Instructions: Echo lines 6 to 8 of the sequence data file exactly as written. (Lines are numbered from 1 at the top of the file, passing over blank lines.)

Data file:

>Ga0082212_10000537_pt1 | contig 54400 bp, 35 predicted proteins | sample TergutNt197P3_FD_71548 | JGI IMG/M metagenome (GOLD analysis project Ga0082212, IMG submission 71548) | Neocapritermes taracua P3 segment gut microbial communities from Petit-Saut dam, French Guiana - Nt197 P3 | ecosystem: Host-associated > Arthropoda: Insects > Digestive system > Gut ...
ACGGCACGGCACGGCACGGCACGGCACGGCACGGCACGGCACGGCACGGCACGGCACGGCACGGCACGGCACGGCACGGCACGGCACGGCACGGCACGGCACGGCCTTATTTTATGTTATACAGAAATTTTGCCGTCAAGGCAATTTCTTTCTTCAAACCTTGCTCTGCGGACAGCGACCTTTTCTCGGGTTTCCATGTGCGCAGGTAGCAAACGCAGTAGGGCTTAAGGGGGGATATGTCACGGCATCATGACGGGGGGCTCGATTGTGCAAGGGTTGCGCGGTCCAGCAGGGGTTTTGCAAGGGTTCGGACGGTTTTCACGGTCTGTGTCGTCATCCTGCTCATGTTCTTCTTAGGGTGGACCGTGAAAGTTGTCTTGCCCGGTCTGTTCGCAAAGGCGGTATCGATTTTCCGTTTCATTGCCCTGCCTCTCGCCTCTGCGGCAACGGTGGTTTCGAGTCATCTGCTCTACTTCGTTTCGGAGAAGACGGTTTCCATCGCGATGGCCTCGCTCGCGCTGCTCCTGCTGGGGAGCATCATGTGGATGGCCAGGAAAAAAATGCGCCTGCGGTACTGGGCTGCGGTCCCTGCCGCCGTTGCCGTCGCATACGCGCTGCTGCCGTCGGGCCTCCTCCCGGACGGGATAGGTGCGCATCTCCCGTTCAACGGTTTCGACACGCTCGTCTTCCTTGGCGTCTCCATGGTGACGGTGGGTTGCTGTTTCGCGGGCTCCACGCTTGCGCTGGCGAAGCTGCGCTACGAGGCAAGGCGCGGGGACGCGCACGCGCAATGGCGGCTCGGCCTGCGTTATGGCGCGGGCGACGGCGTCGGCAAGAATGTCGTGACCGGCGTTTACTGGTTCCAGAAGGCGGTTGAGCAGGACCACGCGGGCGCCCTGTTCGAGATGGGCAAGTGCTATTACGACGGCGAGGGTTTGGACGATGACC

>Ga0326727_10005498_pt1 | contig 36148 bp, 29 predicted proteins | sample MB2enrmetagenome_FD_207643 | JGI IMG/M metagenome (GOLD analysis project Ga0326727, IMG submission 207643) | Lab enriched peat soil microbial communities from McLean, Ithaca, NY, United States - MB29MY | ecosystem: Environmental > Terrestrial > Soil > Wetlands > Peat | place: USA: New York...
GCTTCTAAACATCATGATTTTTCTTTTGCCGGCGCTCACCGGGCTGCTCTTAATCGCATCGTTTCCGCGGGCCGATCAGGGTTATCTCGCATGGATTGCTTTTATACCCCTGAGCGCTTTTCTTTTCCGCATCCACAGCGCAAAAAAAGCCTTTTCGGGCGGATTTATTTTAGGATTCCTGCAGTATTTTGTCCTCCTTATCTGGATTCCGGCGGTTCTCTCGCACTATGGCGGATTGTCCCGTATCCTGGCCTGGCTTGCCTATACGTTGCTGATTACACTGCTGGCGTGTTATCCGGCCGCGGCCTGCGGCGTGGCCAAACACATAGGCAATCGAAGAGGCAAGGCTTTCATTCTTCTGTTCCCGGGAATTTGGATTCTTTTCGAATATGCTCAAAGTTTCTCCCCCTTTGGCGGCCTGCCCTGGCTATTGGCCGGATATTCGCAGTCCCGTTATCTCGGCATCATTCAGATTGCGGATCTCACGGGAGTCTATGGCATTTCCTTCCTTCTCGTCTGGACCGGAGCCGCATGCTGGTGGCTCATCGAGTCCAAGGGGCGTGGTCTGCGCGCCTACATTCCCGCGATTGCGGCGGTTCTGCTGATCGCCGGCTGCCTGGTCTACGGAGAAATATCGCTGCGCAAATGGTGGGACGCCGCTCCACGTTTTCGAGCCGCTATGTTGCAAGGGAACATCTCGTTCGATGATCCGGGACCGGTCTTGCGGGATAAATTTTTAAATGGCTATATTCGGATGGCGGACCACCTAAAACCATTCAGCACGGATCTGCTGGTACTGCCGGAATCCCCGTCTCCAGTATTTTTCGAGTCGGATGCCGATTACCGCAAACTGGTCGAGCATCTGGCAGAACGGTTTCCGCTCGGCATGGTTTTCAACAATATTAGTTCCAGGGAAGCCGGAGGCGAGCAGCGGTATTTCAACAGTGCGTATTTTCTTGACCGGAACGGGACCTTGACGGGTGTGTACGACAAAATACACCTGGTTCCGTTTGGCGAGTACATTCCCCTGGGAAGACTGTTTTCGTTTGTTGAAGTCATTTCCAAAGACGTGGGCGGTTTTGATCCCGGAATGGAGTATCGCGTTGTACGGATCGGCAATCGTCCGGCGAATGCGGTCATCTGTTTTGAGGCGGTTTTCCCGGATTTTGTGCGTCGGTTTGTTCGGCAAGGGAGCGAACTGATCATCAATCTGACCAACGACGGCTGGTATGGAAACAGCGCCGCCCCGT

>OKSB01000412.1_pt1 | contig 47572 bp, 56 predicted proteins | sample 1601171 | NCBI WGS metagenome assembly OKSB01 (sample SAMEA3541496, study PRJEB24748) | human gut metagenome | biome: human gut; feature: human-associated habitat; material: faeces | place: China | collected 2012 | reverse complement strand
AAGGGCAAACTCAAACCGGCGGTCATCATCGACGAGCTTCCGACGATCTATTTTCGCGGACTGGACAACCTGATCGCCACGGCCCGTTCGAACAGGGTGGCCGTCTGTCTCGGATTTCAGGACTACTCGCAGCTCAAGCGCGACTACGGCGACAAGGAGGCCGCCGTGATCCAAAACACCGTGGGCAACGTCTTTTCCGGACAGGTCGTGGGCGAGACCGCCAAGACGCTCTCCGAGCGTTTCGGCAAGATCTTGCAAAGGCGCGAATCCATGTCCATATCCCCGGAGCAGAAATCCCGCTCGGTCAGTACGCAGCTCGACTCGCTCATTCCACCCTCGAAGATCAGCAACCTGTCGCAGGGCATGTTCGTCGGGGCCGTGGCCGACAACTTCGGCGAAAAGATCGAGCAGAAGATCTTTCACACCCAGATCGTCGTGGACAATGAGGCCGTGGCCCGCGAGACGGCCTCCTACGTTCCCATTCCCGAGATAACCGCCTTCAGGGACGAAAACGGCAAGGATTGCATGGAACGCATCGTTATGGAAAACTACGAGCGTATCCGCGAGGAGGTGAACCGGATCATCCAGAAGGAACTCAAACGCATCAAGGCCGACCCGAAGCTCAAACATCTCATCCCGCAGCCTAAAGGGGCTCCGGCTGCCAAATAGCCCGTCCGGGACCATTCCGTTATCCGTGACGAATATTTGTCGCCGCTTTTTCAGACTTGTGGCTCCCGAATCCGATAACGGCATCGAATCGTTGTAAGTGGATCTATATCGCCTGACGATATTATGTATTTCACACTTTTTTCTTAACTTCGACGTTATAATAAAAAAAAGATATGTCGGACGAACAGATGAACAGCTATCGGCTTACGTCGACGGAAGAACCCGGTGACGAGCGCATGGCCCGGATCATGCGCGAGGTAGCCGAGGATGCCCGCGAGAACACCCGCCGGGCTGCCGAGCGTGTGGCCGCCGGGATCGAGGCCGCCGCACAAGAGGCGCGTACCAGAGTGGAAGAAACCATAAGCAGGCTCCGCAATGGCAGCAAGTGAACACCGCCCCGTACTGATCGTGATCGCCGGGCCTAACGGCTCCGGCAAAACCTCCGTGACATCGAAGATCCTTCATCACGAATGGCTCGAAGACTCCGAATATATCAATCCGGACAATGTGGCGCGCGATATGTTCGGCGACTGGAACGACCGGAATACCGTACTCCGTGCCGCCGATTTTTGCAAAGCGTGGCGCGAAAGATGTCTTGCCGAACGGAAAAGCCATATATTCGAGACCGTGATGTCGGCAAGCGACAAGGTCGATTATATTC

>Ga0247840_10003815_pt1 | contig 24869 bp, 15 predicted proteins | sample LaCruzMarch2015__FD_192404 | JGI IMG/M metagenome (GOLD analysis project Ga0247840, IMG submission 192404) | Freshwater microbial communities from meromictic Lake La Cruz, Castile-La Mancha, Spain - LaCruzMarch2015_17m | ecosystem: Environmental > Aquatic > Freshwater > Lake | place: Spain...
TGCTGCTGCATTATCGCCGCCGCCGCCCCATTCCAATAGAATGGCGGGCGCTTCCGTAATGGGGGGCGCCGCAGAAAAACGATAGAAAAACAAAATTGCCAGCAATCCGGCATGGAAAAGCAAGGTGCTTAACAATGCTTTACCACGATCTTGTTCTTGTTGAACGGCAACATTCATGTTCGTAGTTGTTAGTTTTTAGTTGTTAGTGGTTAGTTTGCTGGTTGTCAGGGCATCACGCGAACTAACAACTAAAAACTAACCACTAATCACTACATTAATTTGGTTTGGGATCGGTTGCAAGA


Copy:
AAGGGCAAACTCAAACCGGCGGTCATCATCGACGAGCTTCCGACGATCTATTTTCGCGGACTGGACAACCTGATCGCCACGGCCCGTTCGAACAGGGTGGCCGTCTGTCTCGGATTTCAGGACTACTCGCAGCTCAAGCGCGACTACGGCGACAAGGAGGCCGCCGTGATCCAAAACACCGTGGGCAACGTCTTTTCCGGACAGGTCGTGGGCGAGACCGCCAAGACGCTCTCCGAGCGTTTCGGCAAGATCTTGCAAAGGCGCGAATCCATGTCCATATCCCCGGAGCAGAAATCCCGCTCGGTCAGTACGCAGCTCGACTCGCTCATTCCACCCTCGAAGATCAGCAACCTGTCGCAGGGCATGTTCGTCGGGGCCGTGGCCGACAACTTCGGCGAAAAGATCGAGCAGAAGATCTTTCACACCCAGATCGTCGTGGACAATGAGGCCGTGGCCCGCGAGACGGCCTCCTACGTTCCCATTCCCGAGATAACCGCCTTCAGGGACGAAAACGGCAAGGATTGCATGGAACGCATCGTTATGGAAAACTACGAGCGTATCCGCGAGGAGGTGAACCGGATCATCCAGAAGGAACTCAAACGCATCAAGGCCGACCCGAAGCTCAAACATCTCATCCCGCAGCCTAAAGGGGCTCCGGCTGCCAAATAGCCCGTCCGGGACCATTCCGTTATCCGTGACGAATATTTGTCGCCGCTTTTTCAGACTTGTGGCTCCCGAATCCGATAACGGCATCGAATCGTTGTAAGTGGATCTATATCGCCTGACGATATTATGTATTTCACACTTTTTTCTTAACTTCGACGTTATAATAAAAAAAAGATATGTCGGACGAACAGATGAACAGCTATCGGCTTACGTCGACGGAAGAACCCGGTGACGAGCGCATGGCCCGGATCATGCGCGAGGTAGCCGAGGATGCCCGCGAGAACACCCGCCGGGCTGCCGAGCGTGTGGCCGCCGGGATCGAGGCCGCCGCACAAGAGGCGCGTACCAGAGTGGAAGAAACCATAAGCAGGCTCCGCAATGGCAGCAAGTGAACACCGCCCCGTACTGATCGTGATCGCCGGGCCTAACGGCTCCGGCAAAACCTCCGTGACATCGAAGATCCTTCATCACGAATGGCTCGAAGACTCCGAATATATCAATCCGGACAATGTGGCGCGCGATATGTTCGGCGACTGGAACGACCGGAATACCGTACTCCGTGCCGCCGATTTTTGCAAAGCGTGGCGCGAAAGATGTCTTGCCGAACGGAAAAGCCATATATTCGAGACCGTGATGTCGGCAAGCGACAAGGTCGATTATATTC

>Ga0247840_10003815_pt1 | contig 24869 bp, 15 predicted proteins | sample LaCruzMarch2015__FD_192404 | JGI IMG/M metagenome (GOLD analysis project Ga0247840, IMG submission 192404) | Freshwater microbial communities from meromictic Lake La Cruz, Castile-La Mancha, Spain - LaCruzMarch2015_17m | ecosystem: Environmental > Aquatic > Freshwater > Lake | place: Spain...
TGCTGCTGCATTATCGCCGCCGCCGCCCCATTCCAATAGAATGGCGGGCGCTTCCGTAATGGGGGGCGCCGCAGAAAAACGATAGAAAAACAAAATTGCCAGCAATCCGGCATGGAAAAGCAAGGTGCTTAACAATGCTTTACCACGATCTTGTTCTTGTTGAACGGCAACATTCATGTTCGTAGTTGTTAGTTTTTAGTTGTTAGTGGTTAGTTTGCTGGTTGTCAGGGCATCACGCGAACTAACAACTAAAAACTAACCACTAATCACTACATTAATTTGGTTTGGGATCGGTTGCAAGA